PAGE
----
Tuesday, September 22, 2009

But At Least It Would Be a Graceful Death

photo credit-mcveja
creative commons license

Sweet Pea tends to worry about the future. She'll come up with all sorts of things to worry about. Usually these are easily countered, and she is (temporarily) reassured. It's gotten that many of the same things come up over and over again, so I've developed almost automatic responses:

"What if I don't like the job I get when I grow up?"
"Then you'll get another. I had a lot of different jobs before the one I have now".

"What if a bad person breaks in our house and kidnaps me?"
"The doors and windows are all locked. And the police drive around all the time looking for bad people".

"What if you die?"
"I'm not planning on dieing for a long time".

"What if there's a tornado and it knocks the house down?"
"This house has been here for over 100 years, and nothing has knocked it down yet. Mommy and I and this house will protect you".

But the other night she threw me off for a second. She came up with:

"But what if I get sick?"
"What do you mean, Sweet Pea?"

"What if I get sick and die from the Swan Flu?"

One part of me cringed a little inside. I shared this irrational fear, that this flu season would be one for the record books. That there would not be enough vaccine in time. One of her classmates already had a case. A grandchild of a co-worker is currently ill with it. One of our doctors got it last fall from a patient. What if I caught if from a patient and infected one or both of our kids? Of course I know that even if they get it, that they probably won't die. They'll probably be enough anti-viral medicines around to treat them. Probably.

Of course another part of me wanted to laugh out loud at the "swan" thing. Buddy Boy immediately chimed in,

"It's the SWINE flu. SWINE flu! You know, pigs!"

I then hugged her, and told her we'd just have to get her some medicine for that, if she got sick.

We actively try not to have the news on the TV, as there's seldom anything good on, and you'd think that every other child in the county had been kidnapped for all the coverage kidnappings get. But somehow the world creeps in, no matter what we do. And the media magnify our little fears, irrational though they be.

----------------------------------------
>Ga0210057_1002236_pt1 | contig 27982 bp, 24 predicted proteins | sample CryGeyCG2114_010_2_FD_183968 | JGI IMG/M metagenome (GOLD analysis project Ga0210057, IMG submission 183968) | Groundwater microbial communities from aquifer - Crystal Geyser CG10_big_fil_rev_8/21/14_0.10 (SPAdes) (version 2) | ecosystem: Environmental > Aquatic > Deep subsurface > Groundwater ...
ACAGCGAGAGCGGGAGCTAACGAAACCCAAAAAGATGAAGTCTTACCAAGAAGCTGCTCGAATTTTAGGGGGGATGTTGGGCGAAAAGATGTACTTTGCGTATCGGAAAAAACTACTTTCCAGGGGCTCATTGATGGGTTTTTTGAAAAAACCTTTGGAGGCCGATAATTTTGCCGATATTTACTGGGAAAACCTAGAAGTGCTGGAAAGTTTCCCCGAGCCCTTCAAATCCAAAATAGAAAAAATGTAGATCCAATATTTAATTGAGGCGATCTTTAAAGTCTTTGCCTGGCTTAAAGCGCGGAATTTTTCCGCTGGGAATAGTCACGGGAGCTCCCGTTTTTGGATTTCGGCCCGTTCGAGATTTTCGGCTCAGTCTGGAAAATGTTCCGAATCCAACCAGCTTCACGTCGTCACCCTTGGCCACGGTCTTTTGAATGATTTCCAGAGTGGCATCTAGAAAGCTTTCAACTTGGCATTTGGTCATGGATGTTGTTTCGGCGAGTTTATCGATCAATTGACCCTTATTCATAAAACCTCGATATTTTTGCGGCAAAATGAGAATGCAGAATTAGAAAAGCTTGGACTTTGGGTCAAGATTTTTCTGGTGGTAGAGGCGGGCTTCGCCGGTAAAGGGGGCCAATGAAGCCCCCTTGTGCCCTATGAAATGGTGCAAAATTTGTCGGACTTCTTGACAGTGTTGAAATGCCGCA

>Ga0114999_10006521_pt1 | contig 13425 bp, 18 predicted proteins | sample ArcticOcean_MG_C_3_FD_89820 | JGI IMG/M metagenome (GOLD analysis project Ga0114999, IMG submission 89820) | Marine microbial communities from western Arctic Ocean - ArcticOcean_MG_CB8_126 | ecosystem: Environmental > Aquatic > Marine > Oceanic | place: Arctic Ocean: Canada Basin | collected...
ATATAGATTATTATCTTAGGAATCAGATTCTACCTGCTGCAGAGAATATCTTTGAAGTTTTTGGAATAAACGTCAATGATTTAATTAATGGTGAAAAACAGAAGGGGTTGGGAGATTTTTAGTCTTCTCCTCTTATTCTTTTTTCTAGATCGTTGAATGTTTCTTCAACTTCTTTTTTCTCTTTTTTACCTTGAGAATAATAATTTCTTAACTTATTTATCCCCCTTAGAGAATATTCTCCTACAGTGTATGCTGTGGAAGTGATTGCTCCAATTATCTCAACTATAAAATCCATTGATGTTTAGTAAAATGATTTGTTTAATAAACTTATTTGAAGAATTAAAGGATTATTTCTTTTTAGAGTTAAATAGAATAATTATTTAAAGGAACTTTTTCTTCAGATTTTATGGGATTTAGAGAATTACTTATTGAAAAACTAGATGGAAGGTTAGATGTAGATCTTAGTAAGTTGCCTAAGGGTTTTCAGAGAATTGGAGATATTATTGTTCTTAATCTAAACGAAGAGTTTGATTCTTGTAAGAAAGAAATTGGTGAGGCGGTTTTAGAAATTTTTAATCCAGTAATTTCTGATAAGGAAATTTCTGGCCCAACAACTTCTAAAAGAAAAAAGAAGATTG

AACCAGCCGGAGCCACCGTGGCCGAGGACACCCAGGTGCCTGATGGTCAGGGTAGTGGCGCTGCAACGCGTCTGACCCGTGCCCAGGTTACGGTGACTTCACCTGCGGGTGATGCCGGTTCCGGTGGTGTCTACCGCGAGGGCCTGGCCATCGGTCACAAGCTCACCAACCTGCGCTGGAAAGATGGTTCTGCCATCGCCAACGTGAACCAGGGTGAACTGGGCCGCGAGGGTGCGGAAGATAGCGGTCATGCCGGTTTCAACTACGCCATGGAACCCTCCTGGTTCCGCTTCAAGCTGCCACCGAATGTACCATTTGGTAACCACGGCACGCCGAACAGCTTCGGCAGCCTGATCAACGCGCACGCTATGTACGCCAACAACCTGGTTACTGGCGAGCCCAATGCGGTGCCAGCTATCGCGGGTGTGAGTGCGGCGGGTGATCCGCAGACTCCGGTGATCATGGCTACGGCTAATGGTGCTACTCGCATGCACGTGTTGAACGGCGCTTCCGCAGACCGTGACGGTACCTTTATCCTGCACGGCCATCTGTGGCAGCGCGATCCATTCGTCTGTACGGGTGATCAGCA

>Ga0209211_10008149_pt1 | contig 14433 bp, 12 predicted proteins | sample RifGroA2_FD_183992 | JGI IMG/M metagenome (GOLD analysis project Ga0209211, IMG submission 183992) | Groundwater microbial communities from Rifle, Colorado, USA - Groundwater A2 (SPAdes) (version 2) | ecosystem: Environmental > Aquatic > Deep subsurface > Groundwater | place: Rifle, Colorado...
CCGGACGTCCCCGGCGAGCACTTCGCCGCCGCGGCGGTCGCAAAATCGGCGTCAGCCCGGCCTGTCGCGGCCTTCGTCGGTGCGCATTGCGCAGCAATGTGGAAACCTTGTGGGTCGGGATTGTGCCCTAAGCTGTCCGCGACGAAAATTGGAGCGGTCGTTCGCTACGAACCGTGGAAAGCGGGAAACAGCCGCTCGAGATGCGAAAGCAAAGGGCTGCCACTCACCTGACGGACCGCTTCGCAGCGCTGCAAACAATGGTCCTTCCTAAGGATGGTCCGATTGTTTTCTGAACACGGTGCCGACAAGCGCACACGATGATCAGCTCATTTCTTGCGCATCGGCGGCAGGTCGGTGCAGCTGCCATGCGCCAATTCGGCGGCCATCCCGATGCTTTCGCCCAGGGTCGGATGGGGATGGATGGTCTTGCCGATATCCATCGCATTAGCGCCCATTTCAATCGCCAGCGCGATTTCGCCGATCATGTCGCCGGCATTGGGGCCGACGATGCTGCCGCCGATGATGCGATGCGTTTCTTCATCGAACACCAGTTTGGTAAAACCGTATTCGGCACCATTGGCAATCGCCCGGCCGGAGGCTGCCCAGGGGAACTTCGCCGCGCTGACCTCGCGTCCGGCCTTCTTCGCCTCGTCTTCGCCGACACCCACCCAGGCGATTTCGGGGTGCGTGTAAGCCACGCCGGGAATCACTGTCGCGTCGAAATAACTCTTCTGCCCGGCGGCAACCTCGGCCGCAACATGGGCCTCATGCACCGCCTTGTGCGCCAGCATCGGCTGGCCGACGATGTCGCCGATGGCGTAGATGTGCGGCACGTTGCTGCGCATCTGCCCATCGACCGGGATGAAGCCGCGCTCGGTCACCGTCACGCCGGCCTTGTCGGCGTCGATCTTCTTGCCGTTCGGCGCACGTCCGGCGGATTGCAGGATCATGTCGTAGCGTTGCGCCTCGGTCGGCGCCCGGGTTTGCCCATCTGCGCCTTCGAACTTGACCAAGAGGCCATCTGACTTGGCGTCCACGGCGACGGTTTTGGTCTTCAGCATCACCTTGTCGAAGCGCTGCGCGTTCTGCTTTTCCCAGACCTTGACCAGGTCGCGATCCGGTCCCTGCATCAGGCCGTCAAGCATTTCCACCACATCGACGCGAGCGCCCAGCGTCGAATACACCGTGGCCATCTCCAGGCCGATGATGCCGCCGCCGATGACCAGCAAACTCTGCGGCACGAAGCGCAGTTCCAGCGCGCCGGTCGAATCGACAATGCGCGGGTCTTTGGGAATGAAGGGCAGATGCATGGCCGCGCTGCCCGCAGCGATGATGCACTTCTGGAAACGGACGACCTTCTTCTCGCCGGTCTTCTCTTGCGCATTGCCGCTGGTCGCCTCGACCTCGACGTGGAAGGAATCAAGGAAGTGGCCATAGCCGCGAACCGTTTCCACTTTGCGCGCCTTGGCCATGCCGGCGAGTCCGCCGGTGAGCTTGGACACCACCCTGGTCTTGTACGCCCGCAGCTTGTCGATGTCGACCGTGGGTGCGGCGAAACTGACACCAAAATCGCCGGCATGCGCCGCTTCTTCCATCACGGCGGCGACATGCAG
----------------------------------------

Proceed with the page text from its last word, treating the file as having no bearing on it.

Chaoticidealism said...

...the fear of death isn't irrational.

Corrie Howe said...

It is a shame that the media world can be so depressing. And it is a shame even schools, wanting to educate, can also worry our children. I know my oldest son came home from Fire Prevention Week and Immunization education inconsolable and worried about the house burning down and getting chicken pox.

I was plagued by the fear of death for years. I think gaining a faith and hope in what happens after helped me and my children. They don't fear it like I did.

It does take a lot of worry out of our lives if we believe that someone else is in control and looking out for our good.

Club 166 said...

While the fear of death might not be irrational, thinking that death is likely to occur from the swine flu for any particular Westerner probably is.

Yes, there have been some deaths from the flu. And yes, there will be more.

But we live in a society that is as prepared as it can be at the present time, and to spend time and energy worrying about possibilities that probably won't impact us seems a bit counterproductive. I'd like to encourage my daughter to enjoy today, now, and leave the worrying to her parents.

Clay said...

I hope that the fears about swine flu are overblown, that it will somehow fizzle out, as other such fears have. But I think I've already had it, (only lasted a week), but the same day I got over it, a local Cornell student who was only 20 died of it.

Yesterday, there was a local news promo about health care workers "up in arms", protesting having to take the H1N1 vaccine. I think the station was just currying favor with some well-heeled anti-vax group, trying to do some scare-mongering. It's like those paid "town hall protesters", pretending to be part of a grassroots movement against Health Care reform.

Nasty blighters, all of them, and it's their fault if swine flu succeeds, or if health insurance reform doesn't.

Niksmom said...

Oh.my. I know this post is, ostensibly, about the worries and H1N1 fears, but I can't help but giggle over the "swan flu!" I wonder if it would turn all the ugly (mean-spirited) people into swans? lol. That's a virus I oculd get behind.